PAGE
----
It seems like a long time since I have managed to get out to get some ringing in on my sites.
I managed a short session at the Ravensroost Meadow complex on the 20th August, but the wind put a stop to that quite quickly, with just 15 birds caught: Blue Tit 1; Wren 2; Dunnock 1; Robin 2(1); Blackcap 1; Whitethroat 1; Chiffchaff 2; Willow Warbler 1; Goldcrest 1; Goldfinch 2. Totals: 14 birds ringed from 10 species and one retrap. Of these all bar the Goldcrest and Willow Warbler and one each of the Robin and Goldfinch were juveniles.
I did manage to get the nets open in my garden for two hours on the 27th August and caught 22 birds from just 4 species, before the rain started: Blue Tit 9(1); Long-tailed Tit 7; Starling 1; Goldfinch 3(1). Totals: 20 birds ringed from 4 species and 2 birds retrapped from 2 species. It is now difficult to correctly age the Long-tailed Tits, as they breed early and both the young and the adults undergo a full moult over the summer into the full adult plumage. Of the other 15 birds all bar the retrapped Blue Tit and Goldfinch were juveniles.
The adult Goldfinch was a nice catch. It was ringed as a juvenile in my garden in December 2014. This makes Z197498 at least 6 years old: a good age for a bird that lives for only 2 and a bit years on average. Another interesting point about the Goldfinches: the others were recently fledged juveniles. This means that, since lockdown, I have caught recently fledged juveniles in every month, including August: that is a full 6 months It is known that in good years Goldfinches can produce 3 broods: I wonder if they can actually produce 4 in exceptional circumstances? If I catch some in September I might be persuaded.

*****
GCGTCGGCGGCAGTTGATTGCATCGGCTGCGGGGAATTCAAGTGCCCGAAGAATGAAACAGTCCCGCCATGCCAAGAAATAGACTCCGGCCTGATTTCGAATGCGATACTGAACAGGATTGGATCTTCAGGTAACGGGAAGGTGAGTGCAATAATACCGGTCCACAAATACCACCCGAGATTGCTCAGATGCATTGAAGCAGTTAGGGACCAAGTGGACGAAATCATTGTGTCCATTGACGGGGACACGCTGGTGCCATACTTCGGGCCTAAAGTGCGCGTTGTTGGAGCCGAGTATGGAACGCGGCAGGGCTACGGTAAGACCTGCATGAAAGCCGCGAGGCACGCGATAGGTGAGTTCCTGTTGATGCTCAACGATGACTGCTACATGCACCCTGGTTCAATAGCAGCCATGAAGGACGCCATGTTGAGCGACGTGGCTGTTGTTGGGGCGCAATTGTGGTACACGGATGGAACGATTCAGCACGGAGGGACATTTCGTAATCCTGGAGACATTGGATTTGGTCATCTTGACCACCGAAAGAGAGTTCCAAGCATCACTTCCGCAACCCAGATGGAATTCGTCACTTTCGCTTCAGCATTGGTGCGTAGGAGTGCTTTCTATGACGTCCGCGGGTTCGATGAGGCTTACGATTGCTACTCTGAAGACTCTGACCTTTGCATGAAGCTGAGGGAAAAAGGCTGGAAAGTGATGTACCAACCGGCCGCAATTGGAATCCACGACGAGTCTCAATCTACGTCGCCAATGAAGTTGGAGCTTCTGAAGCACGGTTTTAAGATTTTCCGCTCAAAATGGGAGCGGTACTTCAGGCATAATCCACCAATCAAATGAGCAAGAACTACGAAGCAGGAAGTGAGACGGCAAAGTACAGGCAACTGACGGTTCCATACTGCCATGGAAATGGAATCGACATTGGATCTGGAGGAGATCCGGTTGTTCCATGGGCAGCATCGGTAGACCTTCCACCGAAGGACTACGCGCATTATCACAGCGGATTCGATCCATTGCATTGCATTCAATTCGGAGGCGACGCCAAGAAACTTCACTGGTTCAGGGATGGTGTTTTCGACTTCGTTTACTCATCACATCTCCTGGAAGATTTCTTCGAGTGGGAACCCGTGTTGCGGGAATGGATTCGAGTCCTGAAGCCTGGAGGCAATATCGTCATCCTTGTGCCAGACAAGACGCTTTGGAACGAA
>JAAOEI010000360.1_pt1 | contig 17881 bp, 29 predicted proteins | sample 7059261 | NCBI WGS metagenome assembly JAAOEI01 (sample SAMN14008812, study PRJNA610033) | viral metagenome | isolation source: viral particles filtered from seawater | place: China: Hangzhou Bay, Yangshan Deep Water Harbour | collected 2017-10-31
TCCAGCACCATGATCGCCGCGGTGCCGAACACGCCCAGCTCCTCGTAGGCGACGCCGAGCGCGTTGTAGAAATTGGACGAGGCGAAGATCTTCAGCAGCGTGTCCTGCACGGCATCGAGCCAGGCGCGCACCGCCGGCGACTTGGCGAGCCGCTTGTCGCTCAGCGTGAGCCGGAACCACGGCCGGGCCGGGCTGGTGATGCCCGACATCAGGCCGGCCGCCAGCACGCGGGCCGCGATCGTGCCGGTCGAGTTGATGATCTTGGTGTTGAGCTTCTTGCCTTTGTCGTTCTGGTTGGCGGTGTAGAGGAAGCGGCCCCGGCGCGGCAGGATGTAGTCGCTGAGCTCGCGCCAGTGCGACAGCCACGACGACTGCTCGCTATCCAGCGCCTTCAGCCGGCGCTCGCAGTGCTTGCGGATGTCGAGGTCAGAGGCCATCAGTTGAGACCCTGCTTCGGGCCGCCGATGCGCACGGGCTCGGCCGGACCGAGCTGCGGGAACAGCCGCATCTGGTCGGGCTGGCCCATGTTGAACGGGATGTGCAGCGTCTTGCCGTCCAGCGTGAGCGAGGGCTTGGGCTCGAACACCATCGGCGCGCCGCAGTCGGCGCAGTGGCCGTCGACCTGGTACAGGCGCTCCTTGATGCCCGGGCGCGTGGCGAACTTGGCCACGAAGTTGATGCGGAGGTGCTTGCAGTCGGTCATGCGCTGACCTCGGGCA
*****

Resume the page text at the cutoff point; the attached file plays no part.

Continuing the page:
So to today: I was on site for 5:45. It was very cold, which means no mosquitos to annoy me whilst setting up. Despite a few net problems, I had all nets open by 7:00. I did catch a Robin as soon as the nets were open but things did not start to get active until the day started warming up. It never got hectic: 6 or 7 birds per round. What was surprising was that almost all of them were Blackcaps. The list for the morning was: Blue Tit 2; Great Tit 4; Dunnock (1); Robin 2; Blackbird (1); Reed Warbler 1; Blackcap 35(1); Whitethroat (1); Chiffchaff 1; Willow Warbler 1. Totals: 46 birds ringed from 8 species and 4 birds retrapped from 4 species, making 50 birds processed from 10 species.
The Blackbird, Dunnock and Reed Warbler, plus one of the Blue Tits, were adults, the remainder were juveniles.